Switzerland: Suspension of Dublin transfer to Croatia due to summary returns at border with Bosnia-Herzegovina

Friday, July 12, 2019

On 12 July 2019, the Federal Administrative Court of Switzerland ruled to suspend the transfer of an asylum applicant to Croatia under the Dublin Regulation 604/2013 (the Dublin Regulation) due to the current situation of summary returns at the Croatian border with Bosnia-Herzegovina (E-3078/2019, 12 July 2019).

The applicant, a Syrian national, arrived in Switzerland in March 2019. A EURODAC hit indicated that the applicant was previously registered in Croatia. A take back request was submitted to the Croatian Dublin Unit pursuant to Article 13 of the Dublin Regulation. The applicant appealed the decision on the grounds that Croatia was not a safe country. He stated that he had been returned from the Croatian border 18 times and was imprisoned and abused by Croatian border police. He also submitted that he continues to suffer physically and mentally from his experiences in Croatia.

The Court acknowledged the increasing number of reports concerning the denial of access to the asylum procedures by Croatian authorities and the return of large numbers of asylum seekers to the border with Bosnia-Herzegovina, where they are forced to leave the country. These reports included, inter alia, a report from the Special Rapporteur of the Committee on Migration, Refugees and Displaced Persons of the Council of Europe and the related draft resolution of the Committee.

The Court held that the State Secretariat for Migration (SEM) failed to sufficiently assess the submissions of the applicant, both with regard to the systemic deficiencies in the asylum system in Croatia as well as the applicant’s own experiences and current health. It held that the lower court also failed to examine the risk of chain refoulement from Croatia and whether the alleged ill-treatment by the Croatian authorities could have reached the threshold of a possible violation of fundamental rights protected by Article 3 of the European Convention of Human Rights (ECHR).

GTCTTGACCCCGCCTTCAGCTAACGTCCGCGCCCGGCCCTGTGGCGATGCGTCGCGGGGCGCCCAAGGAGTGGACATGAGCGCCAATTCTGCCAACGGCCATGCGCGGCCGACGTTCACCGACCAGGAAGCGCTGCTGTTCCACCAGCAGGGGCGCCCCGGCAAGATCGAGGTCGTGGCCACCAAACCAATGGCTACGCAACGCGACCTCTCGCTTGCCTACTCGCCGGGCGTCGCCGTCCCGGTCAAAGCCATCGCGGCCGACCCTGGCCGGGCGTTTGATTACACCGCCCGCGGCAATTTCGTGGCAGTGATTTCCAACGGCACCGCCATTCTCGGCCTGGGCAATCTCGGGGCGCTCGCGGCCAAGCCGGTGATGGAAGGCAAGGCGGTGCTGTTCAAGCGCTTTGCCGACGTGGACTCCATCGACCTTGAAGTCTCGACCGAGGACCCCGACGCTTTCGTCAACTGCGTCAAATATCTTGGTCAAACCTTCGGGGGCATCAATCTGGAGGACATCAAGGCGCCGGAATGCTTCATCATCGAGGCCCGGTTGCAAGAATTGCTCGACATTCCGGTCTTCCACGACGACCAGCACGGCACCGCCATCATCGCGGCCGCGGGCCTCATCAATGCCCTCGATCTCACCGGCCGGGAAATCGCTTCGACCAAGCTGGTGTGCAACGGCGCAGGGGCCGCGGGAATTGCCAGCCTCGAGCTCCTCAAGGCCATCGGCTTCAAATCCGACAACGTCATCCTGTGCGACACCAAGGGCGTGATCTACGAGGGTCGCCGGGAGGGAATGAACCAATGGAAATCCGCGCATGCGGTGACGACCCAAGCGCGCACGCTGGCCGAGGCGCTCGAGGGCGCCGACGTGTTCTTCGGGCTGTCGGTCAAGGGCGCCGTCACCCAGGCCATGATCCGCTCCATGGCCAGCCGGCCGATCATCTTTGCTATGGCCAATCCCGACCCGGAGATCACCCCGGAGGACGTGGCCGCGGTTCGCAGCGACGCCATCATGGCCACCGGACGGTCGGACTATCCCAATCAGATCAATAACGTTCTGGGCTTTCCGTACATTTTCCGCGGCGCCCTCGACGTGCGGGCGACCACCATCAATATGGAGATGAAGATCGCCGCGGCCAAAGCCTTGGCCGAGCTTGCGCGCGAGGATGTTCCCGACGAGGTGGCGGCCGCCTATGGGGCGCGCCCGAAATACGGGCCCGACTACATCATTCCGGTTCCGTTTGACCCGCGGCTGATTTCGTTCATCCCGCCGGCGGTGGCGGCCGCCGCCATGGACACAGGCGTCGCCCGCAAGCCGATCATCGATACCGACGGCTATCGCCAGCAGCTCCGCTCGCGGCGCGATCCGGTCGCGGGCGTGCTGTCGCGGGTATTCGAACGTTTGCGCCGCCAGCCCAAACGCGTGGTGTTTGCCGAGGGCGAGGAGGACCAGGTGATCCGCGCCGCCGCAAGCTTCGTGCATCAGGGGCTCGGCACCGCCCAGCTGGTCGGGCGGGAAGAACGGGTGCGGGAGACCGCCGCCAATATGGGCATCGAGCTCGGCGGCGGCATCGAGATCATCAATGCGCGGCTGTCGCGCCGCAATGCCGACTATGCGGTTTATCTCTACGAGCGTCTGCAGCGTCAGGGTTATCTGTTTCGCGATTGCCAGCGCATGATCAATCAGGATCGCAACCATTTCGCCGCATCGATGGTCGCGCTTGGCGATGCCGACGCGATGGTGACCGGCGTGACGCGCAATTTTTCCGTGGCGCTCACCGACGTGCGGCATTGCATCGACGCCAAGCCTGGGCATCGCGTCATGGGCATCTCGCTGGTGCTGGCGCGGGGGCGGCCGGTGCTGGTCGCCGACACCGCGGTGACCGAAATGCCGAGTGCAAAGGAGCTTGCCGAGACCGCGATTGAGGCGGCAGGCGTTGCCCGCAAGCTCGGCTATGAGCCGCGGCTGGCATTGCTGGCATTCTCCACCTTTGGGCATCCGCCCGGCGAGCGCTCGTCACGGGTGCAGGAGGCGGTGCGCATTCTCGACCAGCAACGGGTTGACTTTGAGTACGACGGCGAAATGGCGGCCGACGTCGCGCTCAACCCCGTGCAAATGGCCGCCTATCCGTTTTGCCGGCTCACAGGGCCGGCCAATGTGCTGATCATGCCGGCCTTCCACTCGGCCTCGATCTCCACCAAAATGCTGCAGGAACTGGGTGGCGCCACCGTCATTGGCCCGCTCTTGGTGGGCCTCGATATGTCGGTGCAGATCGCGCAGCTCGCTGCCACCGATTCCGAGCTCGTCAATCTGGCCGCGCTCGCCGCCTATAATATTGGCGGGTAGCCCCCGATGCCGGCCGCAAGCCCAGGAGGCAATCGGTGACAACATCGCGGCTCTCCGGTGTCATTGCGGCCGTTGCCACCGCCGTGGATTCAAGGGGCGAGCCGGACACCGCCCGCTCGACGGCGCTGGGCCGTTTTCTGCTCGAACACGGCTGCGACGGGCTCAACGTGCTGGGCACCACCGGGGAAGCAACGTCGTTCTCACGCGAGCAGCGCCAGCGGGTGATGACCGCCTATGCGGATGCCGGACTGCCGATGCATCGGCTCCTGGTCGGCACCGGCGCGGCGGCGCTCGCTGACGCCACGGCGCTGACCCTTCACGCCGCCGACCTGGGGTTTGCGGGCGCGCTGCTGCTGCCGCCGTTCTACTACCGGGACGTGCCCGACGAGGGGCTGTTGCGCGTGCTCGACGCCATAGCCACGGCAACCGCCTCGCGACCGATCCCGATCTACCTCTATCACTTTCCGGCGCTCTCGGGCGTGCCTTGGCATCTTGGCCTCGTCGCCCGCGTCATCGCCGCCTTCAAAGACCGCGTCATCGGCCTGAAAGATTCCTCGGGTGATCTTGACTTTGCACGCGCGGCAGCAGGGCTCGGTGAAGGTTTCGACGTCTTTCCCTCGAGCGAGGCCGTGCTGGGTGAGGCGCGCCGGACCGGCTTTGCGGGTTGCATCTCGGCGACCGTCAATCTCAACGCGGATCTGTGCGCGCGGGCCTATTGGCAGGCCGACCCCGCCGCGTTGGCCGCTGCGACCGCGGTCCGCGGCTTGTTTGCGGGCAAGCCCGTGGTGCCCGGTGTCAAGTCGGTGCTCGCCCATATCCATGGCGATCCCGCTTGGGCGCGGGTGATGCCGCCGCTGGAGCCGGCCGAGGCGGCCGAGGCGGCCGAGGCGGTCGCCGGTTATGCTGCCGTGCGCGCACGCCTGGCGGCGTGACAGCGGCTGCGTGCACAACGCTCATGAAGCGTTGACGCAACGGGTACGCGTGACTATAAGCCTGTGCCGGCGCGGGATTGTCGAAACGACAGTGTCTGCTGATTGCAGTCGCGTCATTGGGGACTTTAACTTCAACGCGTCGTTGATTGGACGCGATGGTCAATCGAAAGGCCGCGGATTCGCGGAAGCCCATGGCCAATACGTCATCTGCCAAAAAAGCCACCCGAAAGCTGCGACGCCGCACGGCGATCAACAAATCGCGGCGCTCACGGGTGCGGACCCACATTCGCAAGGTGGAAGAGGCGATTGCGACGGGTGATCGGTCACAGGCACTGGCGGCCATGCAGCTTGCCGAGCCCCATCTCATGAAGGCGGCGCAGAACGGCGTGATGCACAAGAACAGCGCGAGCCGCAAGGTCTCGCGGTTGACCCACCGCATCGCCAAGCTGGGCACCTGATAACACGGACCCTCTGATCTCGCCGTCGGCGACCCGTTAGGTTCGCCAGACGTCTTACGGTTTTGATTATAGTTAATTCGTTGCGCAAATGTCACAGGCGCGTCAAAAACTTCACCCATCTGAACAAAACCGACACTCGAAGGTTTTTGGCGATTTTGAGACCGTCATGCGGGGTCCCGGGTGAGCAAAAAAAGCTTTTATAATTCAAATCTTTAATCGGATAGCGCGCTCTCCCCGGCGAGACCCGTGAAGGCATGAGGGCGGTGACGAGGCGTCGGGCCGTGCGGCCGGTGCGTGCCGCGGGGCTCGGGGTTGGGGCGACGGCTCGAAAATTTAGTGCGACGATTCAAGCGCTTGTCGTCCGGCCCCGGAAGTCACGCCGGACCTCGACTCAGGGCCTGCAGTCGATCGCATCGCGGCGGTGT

Recognising that the right to be heard correlates with the duty of the authorities to actually hear the submissions and to take them appropriately into account, the Court ruled that the SEM must re-examine the case and ordered the suspension of the Dublin transfer.

Based on an unofficial translation by the EWLU team.

This item was reproduced with the permission of ECRE from the ELENA Weekly Legal Update. The purpose of these updates is to inform asylum lawyers and legal organizations supporting asylum seekers and refugees of recent developments in the field of asylum law. Please note that the information provided is taken from publicly available information on the internet. Every reasonable effort is made to make the content accurate and up to date at the time each item is published but no responsibility for its accuracy and correctness, or for any consequences of relying on it, is assumed by ECRE.


Dublin Transfer